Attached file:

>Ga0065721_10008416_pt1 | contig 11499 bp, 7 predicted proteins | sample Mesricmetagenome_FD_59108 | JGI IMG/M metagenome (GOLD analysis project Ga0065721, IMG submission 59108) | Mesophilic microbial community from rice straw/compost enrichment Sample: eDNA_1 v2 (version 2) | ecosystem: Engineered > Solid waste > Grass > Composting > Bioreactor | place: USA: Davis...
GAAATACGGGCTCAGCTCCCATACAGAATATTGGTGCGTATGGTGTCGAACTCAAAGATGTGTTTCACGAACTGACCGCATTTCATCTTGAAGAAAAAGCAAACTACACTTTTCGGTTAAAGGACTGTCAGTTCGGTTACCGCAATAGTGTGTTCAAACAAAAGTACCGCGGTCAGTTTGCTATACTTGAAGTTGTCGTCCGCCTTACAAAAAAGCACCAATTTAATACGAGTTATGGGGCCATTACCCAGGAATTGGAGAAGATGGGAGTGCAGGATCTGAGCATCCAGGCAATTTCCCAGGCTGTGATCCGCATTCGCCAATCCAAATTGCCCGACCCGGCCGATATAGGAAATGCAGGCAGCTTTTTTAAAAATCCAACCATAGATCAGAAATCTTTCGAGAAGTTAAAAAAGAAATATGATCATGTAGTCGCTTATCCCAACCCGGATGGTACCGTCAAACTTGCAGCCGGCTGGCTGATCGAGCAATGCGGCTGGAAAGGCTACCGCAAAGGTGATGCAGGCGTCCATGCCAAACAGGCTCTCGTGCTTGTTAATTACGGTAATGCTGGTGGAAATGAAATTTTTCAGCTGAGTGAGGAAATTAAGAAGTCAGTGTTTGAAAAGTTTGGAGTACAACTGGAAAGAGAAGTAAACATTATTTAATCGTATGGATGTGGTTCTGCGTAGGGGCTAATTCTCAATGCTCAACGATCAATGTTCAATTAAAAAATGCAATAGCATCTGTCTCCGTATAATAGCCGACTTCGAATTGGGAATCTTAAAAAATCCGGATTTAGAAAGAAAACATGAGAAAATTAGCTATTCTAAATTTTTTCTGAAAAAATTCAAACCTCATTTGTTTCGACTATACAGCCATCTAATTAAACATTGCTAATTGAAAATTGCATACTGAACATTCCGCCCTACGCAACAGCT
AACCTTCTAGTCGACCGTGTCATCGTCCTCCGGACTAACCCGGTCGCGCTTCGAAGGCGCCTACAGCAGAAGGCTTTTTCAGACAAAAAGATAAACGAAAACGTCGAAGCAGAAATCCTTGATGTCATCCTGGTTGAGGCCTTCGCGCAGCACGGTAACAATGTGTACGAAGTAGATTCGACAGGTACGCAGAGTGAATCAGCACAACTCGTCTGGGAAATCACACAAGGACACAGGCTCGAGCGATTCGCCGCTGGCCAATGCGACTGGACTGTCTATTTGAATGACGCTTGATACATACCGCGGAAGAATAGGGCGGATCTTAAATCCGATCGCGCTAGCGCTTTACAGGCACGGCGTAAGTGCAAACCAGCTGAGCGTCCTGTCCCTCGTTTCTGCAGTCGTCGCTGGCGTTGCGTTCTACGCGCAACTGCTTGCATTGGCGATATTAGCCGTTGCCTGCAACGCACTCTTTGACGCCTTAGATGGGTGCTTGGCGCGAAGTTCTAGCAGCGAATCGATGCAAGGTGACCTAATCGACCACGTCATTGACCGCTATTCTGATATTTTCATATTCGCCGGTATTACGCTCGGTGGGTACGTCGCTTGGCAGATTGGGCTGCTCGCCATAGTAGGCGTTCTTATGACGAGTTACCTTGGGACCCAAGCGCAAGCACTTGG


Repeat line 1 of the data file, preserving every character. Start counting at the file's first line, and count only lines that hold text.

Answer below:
>Ga0065721_10008416_pt1 | contig 11499 bp, 7 predicted proteins | sample Mesricmetagenome_FD_59108 | JGI IMG/M metagenome (GOLD analysis project Ga0065721, IMG submission 59108) | Mesophilic microbial community from rice straw/compost enrichment Sample: eDNA_1 v2 (version 2) | ecosystem: Engineered > Solid waste > Grass > Composting > Bioreactor | place: USA: Davis...